Connect with us

Hi, what are you looking for?

CleanTechnica
<em>Image Credit: <a href="http://www.flickr.com/photos/solarteameindhoven/10083179026/">Stella Interior</a> via Flickr CC</em>

Cars

Stella Takes First At World Solar Challenge — “World’s First Solar-Powered Family Car” Wins Michelin Cruiser Class

Originally published on Solar Love.

Eindhoven University of Technology’s “Stella” — a relatively “normal-looking” solar-powered four-wheeler, normal by solar-car standards anyways — took first place in the Michelin Cruiser class at this year’s World Solar Challenge race in Australia.

Billed as “the world’s first solar-powered family car,” Stella completed the 3,000 kilometer journey from Darwin to Adelaide using nothing but the energy of the Sun, all while providing ample space for passengers. Developed in the Netherlands, Stella was designed to comfortably seat four people, while still possessing the ability to obtain respectable speeds, and as a result has notably different design parameters than a solar car like, say, the super-fast Nuna7.

Image Credit: Stella Interior via Flickr CC

Image Credit: Stella Interior via Flickr CC

The biannual cross-country race drew more than 40 participants this year, representing a total of 24 different countries. The Michelin Cruiser class in which Stella competed is judged on a combination of different factors, not simply speed — the goal is practicality, or to put it more directly, “the ultimate goal of an entrant (is) being able to meet the requirements for road registration in the country of origin.”


Elaborating on the first place finish in a blog post, Solar Team Eindhoven states:

After the time finish and the unofficial arrival in Adelaide, the team had to overcome one more obstacle. The practicality score on Saturday would be added up in order to determine the overall winner. The team was being judged on several aspects like comfort, features, styling and aesthetics but also parallel parking and cargo space.

A combination of time, recharging from the mains, the number of passengers and the final jury verdict on Saturday decided that the students from TU/e really were the World Champions in solar-powered family cars.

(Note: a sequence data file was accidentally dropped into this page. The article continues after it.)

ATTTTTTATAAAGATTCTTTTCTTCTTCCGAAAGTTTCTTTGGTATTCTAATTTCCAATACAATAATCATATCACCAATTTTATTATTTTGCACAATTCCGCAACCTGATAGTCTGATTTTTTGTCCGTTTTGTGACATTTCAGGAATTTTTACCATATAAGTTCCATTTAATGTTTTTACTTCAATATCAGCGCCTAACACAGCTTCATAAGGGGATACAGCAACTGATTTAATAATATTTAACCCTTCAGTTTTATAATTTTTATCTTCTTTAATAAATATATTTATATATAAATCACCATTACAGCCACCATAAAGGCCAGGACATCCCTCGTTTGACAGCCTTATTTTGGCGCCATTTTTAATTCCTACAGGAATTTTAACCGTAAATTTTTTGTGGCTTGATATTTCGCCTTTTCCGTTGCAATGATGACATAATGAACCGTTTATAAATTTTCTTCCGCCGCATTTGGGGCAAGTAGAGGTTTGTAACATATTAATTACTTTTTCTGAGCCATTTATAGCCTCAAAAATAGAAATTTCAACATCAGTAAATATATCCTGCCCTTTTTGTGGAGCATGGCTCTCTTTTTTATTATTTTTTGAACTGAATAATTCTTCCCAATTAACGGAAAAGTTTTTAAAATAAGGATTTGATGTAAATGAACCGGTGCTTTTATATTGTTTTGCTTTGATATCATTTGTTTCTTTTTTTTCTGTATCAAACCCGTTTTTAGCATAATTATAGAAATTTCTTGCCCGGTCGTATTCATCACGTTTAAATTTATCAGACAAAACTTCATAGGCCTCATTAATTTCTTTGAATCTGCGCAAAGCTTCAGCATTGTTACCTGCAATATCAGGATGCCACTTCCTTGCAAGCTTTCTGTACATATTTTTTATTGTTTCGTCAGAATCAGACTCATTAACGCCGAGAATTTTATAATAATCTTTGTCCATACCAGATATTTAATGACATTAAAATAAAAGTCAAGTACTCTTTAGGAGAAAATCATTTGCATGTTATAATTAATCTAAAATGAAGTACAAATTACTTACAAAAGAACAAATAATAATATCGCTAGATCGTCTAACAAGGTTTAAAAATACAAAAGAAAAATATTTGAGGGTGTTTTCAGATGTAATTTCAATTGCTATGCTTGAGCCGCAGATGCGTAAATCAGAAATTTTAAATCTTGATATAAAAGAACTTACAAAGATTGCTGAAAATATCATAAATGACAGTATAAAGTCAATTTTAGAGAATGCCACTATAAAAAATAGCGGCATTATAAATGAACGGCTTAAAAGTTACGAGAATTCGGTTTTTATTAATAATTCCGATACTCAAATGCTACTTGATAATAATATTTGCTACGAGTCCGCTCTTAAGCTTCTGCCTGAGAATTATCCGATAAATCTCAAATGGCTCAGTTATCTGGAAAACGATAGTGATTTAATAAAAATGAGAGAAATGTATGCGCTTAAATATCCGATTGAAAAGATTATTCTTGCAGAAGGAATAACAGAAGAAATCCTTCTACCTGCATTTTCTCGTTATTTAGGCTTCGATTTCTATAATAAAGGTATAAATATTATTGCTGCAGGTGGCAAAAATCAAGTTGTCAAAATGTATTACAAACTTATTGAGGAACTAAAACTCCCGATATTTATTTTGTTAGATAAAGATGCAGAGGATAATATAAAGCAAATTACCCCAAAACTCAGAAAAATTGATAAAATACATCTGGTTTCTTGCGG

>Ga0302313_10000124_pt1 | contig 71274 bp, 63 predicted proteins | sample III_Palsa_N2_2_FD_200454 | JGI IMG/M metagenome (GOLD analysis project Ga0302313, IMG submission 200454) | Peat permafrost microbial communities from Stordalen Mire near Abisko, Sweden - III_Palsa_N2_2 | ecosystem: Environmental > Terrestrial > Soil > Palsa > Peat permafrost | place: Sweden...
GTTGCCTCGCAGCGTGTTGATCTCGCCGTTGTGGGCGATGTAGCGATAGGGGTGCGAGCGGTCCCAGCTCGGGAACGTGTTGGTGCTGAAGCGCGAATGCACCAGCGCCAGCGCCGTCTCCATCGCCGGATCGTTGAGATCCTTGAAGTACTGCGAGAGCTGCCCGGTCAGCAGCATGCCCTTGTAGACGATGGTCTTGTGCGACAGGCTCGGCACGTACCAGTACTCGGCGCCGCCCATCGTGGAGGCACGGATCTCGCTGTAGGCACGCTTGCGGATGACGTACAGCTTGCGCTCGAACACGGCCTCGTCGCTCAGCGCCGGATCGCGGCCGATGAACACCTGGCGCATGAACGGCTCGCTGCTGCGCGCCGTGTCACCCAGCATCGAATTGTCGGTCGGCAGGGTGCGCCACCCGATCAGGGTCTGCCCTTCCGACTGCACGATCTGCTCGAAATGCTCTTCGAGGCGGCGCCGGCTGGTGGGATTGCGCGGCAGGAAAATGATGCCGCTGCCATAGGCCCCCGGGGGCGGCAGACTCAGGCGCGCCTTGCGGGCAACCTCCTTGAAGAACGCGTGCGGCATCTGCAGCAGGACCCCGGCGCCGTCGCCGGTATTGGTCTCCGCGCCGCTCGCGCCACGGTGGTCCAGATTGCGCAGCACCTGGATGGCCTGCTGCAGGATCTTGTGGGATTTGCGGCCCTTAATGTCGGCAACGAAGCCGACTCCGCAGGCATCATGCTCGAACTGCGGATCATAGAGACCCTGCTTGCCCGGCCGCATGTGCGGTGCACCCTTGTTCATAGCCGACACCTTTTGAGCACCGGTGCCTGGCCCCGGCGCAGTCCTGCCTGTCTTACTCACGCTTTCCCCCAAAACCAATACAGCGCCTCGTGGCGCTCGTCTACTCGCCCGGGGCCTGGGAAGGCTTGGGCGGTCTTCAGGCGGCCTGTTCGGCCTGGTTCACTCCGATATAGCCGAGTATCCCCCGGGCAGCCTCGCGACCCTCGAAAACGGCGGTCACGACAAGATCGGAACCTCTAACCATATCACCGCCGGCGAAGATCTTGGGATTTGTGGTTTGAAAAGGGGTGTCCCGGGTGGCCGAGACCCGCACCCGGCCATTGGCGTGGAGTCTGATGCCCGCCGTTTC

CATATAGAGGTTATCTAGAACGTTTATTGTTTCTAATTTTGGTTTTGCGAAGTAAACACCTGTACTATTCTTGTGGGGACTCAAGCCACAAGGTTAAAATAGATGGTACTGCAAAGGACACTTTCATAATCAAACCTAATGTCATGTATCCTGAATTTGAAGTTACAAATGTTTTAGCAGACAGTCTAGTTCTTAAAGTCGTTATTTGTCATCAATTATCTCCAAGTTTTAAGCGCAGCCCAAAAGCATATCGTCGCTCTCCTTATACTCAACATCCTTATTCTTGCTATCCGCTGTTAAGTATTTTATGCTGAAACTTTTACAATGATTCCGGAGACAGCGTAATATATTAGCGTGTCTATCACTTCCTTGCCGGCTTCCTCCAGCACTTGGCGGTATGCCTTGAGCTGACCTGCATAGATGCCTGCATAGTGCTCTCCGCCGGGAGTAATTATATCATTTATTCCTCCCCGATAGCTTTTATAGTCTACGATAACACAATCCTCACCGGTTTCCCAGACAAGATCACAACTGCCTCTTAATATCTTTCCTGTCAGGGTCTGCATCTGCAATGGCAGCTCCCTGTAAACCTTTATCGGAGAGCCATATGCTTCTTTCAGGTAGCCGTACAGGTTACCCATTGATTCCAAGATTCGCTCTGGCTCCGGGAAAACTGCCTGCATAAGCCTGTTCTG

“We’ve set the new standard,” states team manager Lex Hoefsloot. “After one-and-a-half years of hard work we’ve not only proved that the world’s first solar-powered family car is now a reality, but at the same time we’ve won the World Solar Challenge.”

Find out more about Stella on the Solar Team Eindhoven website.

Also, here’s a short video about the car:

 
Appreciate CleanTechnica’s originality? Consider becoming a CleanTechnica Member, Supporter, Technician, or Ambassador — or a patron on Patreon.
 
 

Advertisement
 
Have a tip for CleanTechnica, want to advertise, or want to suggest a guest for our CleanTech Talk podcast? Contact us here.

Written By

James Ayre's background is predominantly in geopolitics and history, but he has an obsessive interest in pretty much everything. After an early life spent in the Imperial Free City of Dortmund, James followed the river Ruhr to Cofbuokheim, where he attended the University of Astnide. And where he also briefly considered entering the coal mining business. He currently writes for a living, on a broad variety of subjects, ranging from science, to politics, to military history, to renewable energy.

Comments

You May Also Like

Clean Power

For decades, solar-powered vehicles have been a cool challenge for university teams and backyard tinkerers, and occasionally the subject of slapstick comedy. But for...

Cars

This article is part of a short series. You can find Part 1 here, Part 2 here, and Part 3 here. How Far We’ve...

Cars

This article is part of a short series on the history of electric vehicles. You can find Part 1 here and Part 2 here....

Cars

Below is a neat video of a Tesla owner charging his Model 3 with the power of the sun. Cameron, who has the YouTube...

Copyright © 2021 CleanTechnica. The content produced by this site is for entertainment purposes only. Opinions and comments published on this site may not be sanctioned by and do not necessarily represent the views of CleanTechnica, its owners, sponsors, affiliates, or subsidiaries.